We don’t know what the days and weeks ahead hold for any of us. But the truth is, we didn’t know that before Covid-19 made its appearance on our shores. What we do know is that God is good. He is faithful, present, and in control. By keeping our minds focused on his truth, living as people of hope, and meeting the Lord in prayer, we can continue doing what we have always been doing: being his church, seeking his Kingdom here on Earth.

Even if …

Megan JohnsonDevotional3 Comments

Photo by Josh Willink from Pexels

“Sometimes God permits what He hates to accomplish what He loves.”

Joni Eareckson-Tada

Guilty confession: I sometimes live in a fake future; a future of my own projection where God is not present, sovereign, or good. This happens when my nervous system stops sending signals to lift my foot while on a hike, or when there’s a pandemic, or just on a normal Tuesday morning … Well, as it turns out, that fake future is a bad place to live. Not only is it gut-wrenching, but it’s simply not true. It’s a lie that Satan, my flesh, and the world tempt me to live in. And if I live there, I will self-protect, self- preserve, and ultimately self-serve; forgetting about others and forgetting about God in the present.

During our livestream worship gathering last week, we sang Sovereign Over Us and I was convicted that I’m not living as the song declares:

There is strength within the sorrow
There is beauty in our tears
And You meet us in our mourning
With a love that casts out fear
You are working in our waiting
You’re sanctifying us
When beyond our understanding
You’re teaching us to trust

Your plans are still to prosper
You have not forgotten us
You’re with us in the fire and the flood
You’re faithful forever – perfect in love
You are sovereign over us

Sovereign Over Us | Aaron Keyes. Bryan Brown, Jack Mooring

In my broken, immunosuppressed body (that fights against my nervous system), I can choose to worship God no matter what. In brokenness, I can worship more deeply, fully, and beautifully. Yet, as I stood singing, my heart was unsettled and restless. “You have to be careful!” my mind shouted.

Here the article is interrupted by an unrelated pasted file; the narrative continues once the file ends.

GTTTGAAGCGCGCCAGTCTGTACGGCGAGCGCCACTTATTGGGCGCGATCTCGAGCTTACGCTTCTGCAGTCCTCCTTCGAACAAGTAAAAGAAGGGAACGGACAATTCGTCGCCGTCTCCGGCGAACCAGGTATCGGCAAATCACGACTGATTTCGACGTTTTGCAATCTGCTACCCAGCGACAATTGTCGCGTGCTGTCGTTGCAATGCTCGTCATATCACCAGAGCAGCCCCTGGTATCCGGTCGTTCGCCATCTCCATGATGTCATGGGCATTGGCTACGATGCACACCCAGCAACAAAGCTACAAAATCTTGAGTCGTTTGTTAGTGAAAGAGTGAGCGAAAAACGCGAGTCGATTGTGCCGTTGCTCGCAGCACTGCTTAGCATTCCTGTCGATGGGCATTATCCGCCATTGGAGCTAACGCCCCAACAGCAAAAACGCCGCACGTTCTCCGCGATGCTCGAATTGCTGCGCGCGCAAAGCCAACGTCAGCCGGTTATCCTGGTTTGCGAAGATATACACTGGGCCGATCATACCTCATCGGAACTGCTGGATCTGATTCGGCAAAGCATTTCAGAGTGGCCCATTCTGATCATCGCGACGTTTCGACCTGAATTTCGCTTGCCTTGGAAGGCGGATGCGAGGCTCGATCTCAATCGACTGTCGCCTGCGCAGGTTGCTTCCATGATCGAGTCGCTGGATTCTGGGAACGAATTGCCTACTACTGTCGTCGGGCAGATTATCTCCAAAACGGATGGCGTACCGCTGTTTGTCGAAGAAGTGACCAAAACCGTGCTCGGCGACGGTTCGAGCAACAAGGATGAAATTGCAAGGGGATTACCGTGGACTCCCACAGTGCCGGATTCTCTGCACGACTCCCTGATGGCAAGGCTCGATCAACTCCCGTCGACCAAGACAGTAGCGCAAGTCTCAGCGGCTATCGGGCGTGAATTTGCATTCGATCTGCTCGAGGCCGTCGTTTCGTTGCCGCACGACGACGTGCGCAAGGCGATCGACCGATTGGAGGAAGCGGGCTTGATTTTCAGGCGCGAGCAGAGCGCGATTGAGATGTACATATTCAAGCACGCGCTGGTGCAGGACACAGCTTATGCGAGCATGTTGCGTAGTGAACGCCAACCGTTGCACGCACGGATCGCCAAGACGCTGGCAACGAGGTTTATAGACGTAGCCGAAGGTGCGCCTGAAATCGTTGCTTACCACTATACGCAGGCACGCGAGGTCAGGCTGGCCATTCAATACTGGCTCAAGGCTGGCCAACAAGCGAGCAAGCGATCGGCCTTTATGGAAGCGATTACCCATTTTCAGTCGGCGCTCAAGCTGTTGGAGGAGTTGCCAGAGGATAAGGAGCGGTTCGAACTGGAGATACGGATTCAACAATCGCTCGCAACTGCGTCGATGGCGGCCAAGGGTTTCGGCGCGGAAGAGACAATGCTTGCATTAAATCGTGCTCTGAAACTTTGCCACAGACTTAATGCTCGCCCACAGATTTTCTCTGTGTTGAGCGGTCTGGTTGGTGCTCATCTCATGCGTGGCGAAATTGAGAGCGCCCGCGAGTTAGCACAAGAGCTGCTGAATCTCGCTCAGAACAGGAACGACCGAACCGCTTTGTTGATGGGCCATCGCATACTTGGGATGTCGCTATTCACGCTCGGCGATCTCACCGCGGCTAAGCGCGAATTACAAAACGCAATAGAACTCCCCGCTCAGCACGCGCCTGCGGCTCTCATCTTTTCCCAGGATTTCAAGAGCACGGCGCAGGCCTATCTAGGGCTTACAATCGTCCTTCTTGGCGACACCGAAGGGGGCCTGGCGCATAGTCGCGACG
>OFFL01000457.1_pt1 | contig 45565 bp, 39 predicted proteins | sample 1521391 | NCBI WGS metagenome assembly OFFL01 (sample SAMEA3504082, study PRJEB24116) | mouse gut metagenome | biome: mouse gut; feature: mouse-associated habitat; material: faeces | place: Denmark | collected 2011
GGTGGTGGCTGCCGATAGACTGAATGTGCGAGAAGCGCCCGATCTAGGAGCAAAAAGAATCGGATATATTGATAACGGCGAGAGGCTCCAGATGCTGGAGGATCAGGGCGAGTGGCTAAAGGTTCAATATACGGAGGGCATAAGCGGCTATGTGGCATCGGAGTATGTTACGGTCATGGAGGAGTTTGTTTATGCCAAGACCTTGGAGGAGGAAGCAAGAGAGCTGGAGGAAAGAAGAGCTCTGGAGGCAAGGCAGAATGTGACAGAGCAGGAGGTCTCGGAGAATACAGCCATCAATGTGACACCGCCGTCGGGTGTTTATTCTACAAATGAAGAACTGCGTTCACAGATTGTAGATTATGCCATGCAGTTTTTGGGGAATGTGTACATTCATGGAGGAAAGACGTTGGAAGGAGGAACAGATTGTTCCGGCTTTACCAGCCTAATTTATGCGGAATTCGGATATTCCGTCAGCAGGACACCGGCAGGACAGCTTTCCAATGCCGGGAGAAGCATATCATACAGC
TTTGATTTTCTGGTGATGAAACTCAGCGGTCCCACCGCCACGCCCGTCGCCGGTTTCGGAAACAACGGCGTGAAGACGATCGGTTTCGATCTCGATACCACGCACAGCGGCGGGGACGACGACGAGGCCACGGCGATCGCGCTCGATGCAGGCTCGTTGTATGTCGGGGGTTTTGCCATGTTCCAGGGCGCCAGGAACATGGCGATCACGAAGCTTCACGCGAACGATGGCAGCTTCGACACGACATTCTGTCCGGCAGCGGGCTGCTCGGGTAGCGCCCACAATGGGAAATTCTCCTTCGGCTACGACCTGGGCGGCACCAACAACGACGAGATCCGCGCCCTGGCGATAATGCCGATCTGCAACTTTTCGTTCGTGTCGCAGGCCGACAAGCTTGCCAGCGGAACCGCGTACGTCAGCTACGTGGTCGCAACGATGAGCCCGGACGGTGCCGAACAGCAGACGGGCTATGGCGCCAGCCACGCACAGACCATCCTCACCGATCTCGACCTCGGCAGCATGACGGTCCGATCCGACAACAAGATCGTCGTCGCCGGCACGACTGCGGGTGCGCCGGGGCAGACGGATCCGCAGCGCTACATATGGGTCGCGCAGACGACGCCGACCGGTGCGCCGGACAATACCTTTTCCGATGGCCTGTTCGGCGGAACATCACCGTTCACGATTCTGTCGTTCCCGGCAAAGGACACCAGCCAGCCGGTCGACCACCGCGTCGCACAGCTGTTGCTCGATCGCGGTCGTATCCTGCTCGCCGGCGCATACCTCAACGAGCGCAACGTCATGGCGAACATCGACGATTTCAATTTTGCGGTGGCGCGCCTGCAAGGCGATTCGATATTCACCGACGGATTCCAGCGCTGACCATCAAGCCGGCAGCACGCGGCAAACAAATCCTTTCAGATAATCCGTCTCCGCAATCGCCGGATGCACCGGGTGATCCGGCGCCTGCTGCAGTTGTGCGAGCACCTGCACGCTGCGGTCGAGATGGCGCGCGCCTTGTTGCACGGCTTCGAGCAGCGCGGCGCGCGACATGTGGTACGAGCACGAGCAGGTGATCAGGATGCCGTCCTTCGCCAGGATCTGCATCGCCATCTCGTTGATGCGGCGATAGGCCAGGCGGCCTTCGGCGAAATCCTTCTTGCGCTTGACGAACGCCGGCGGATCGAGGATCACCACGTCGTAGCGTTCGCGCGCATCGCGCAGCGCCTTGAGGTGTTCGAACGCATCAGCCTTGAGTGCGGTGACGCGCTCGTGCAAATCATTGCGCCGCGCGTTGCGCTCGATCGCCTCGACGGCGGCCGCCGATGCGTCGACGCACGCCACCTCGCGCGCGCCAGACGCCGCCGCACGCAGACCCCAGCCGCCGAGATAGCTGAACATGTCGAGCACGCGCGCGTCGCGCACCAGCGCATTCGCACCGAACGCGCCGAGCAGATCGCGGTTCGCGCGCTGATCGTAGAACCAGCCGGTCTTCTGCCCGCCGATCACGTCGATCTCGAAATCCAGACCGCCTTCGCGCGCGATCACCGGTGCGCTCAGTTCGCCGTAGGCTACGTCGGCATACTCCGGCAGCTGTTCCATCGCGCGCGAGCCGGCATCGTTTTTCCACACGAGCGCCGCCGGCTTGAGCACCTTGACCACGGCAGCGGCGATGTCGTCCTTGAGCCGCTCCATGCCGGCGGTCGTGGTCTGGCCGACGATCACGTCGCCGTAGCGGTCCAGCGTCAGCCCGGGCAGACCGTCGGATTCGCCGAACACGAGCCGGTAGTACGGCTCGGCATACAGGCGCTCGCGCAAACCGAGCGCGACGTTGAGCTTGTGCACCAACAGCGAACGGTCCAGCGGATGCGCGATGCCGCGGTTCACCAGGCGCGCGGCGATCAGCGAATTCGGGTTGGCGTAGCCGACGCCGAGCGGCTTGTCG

This is very true. The ramifications of getting sick while I have less B-cells to fight it off (taking forever to get over sickness and incurring permanent damage resulting from white blood cells attacking the covering of my nervous system) are very real. Yet, I can choose whether or not to abide safely in Jesus with this knowledge. My outward actions probably need to remain the same – safe – but my heart needs a heavy dose of the truth, stability, and safety found only in the One who is faithful forever, perfect in love, and sovereign over us.

The reality is that even if I get sick, and even if my broken white blood cells go rogue and attack my nervous system, and even if my foot and leg (or eye, or hands, or bladder or whatever) stop working permanently, He is still sovereign over even that. Even if I am more permanently damaged, to God be the glory forever because that is what He has planned for me to love Him more deeply and proclaim Him more fully.

Nothing can touch us, as children of God, without God’s permission. Remember Job? Satan had to ask God for permission to take Job’s stuff, make him sick, allow his kids to die, and more. The book of Job is 42 chapters long but the story could have been told in merely 6. There are 36 chapters devoted to allowing us to walk with him through his questions, anguish, and pain. While knowing God is sovereign doesn’t take away the difficulty, or the grief, or the sitting in pain and suffering for a time, it does put those feelings in perspective with the eternal glory that outweighs it all. (2 Corinthians 4:17)

I’m thankful for the words of another song, He will Hold Me Fast, that remind me of the truth:

When I fear my faith will fail, Christ will hold me fast.

He Will Hold Me Fast | Ada Habershon & Matt Merker

His grip is stronger than my lack of faith. This is encouraging to me as I am bluntly, yet kindly, reminded of my lack of faith in who God says He is and who He has proven to be, time and time (and time) again.

This body is what God has given me to worship Him in. Broken, and hurting, and not always working right – it is where I am. I can worship Him in my present reality – my strong faith or my lack of faith; my fears and insecurities or my deep and abiding trust. This is the body, the season, and the place in which He has called me to live, move, breath, and worship. So, I will trust that I am held fast by a sovereign God who is always good, loving, faithful, and in charge.

And when I forget, I will repent and believe again … with this body that will one day – on the day of God’s choosing – finally and forever be made perfect.